The CIA's Web site, where information requests can be made online, offers a glimpse into the public's obsessions. January's top information searches? "UFO" (2,019 times) and "Vietnam" (1,889 times). Other searches in the top 25 included "Iraq," "mind control," "Bay of Pigs," and "mapping the global future."

While many requests are for personal records and some might be pointless, in the end, the idea is to help people keep an eye on how they are being governed, invigorating American democracy. But the changes in the last few years have raised alarms from journalists and public interest and civil liberties groups.

"Instead of government officials being considered public servants, they are now more and more like gatekeepers who can determine what the public can know," said Steven Aftergood, a Washington-based government watchdog who runs the Federation of American Scientists. "And that's a profound change."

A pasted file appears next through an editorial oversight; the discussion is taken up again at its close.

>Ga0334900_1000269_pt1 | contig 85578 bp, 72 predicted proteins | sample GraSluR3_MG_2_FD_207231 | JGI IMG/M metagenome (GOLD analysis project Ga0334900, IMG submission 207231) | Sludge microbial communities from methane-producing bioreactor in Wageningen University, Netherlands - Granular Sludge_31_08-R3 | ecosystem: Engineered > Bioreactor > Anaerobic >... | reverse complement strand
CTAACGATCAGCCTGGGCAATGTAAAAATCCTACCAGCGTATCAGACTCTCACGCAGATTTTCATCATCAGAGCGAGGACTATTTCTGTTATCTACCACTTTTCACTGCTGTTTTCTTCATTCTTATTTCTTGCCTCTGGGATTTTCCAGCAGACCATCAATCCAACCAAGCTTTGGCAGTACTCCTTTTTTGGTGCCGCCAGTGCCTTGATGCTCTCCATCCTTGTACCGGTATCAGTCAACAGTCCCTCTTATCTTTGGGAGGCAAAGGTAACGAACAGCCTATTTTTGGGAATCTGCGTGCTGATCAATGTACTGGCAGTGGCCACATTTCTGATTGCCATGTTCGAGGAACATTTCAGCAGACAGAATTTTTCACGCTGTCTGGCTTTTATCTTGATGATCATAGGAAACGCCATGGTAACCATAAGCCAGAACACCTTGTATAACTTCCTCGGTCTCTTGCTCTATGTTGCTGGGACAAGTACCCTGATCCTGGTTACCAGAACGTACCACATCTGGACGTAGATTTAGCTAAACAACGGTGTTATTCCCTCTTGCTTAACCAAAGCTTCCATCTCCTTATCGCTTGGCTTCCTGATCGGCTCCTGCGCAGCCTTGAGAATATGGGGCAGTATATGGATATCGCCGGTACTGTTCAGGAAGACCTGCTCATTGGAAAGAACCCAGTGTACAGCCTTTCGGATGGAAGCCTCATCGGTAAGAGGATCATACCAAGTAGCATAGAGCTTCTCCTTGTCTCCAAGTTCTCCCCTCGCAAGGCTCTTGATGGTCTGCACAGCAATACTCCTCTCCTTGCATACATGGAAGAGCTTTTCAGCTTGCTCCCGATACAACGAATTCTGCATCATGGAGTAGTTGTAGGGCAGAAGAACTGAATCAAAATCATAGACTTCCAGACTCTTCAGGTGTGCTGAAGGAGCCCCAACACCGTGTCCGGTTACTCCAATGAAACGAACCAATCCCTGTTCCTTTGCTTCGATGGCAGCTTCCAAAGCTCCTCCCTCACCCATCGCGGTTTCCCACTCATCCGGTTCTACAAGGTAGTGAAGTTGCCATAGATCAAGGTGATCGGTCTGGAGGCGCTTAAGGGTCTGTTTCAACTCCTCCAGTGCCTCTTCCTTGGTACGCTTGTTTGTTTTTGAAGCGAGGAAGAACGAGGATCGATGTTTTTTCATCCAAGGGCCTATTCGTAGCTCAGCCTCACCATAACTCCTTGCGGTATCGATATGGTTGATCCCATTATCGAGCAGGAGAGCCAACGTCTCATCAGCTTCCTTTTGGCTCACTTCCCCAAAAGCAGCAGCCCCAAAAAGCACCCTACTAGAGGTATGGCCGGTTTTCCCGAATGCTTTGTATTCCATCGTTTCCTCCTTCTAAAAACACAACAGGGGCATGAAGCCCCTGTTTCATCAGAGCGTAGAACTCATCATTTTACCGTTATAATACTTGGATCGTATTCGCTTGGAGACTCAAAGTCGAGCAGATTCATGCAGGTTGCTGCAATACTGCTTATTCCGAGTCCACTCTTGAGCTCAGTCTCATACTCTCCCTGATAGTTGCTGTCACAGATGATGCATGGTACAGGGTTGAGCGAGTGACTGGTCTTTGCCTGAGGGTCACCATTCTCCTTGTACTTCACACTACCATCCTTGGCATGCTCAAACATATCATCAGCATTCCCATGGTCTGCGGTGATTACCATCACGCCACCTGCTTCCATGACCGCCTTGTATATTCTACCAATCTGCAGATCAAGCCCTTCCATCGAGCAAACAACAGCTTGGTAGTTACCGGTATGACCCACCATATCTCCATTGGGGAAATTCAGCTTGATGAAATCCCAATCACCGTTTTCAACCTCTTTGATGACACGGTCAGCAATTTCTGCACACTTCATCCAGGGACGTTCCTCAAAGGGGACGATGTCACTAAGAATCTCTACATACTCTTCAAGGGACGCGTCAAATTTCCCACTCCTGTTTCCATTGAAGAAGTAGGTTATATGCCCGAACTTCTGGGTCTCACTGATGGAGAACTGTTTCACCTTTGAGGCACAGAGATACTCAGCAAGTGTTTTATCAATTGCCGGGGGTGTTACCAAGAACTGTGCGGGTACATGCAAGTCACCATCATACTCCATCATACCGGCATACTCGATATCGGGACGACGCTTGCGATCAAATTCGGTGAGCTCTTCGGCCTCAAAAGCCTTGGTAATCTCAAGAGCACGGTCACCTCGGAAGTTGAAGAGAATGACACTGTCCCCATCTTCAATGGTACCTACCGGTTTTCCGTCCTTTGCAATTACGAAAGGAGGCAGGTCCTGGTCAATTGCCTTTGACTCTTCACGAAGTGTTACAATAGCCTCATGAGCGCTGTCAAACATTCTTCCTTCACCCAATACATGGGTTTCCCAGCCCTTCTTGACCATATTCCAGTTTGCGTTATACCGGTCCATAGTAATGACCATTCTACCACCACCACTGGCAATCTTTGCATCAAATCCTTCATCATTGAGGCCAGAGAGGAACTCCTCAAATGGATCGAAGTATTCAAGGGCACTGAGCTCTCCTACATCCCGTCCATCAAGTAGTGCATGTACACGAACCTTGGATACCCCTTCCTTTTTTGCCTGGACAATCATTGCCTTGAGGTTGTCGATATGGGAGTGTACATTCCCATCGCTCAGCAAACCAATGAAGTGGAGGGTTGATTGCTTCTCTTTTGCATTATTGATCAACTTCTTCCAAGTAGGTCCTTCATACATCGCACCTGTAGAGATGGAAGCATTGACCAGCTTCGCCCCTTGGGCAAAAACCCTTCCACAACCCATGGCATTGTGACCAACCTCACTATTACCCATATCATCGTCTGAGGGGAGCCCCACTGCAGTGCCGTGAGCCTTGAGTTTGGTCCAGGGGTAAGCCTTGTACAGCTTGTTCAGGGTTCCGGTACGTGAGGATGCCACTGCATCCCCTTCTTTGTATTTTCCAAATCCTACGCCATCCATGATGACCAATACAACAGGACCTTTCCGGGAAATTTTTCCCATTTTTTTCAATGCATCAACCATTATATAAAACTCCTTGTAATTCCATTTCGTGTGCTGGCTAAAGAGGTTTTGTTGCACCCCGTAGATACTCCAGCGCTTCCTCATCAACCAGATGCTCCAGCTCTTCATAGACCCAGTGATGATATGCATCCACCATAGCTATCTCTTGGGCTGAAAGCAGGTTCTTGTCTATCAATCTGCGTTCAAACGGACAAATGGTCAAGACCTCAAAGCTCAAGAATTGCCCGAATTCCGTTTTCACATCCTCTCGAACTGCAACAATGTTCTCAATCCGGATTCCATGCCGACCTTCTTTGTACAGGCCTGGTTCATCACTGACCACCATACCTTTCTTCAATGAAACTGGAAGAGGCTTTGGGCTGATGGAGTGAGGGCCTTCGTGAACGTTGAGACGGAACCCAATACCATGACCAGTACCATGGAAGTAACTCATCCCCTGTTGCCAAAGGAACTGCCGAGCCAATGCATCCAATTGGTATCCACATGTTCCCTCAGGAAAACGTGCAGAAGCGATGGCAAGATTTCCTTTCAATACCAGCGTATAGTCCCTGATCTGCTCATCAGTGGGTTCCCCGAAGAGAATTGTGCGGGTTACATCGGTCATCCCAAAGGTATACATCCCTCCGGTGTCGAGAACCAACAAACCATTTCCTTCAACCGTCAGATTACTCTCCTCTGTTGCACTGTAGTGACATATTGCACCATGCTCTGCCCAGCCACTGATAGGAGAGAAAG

A month and a day after the terrorist attacks, former Attorney General John Ashcroft issued a memo as part of the guidance the Justice Department provides to all federal agencies as they consider whether to grant requests for information or deny them.

Shifting from the Clinton administration's standard that experts say emphasized "maximum responsible disclosure," Ashcroft encouraged staff to consider "institutional, commercial, and personal privacy interests" and said the Justice Department would defend any rejections unless they lacked a "sound legal basis."

Another memo followed five months later from White House Chief of Staff Andrew Card, urging agencies to "safeguard" information that could help in the development or use of weapons of mass destruction, and other information that could be used "to harm the security of our nation."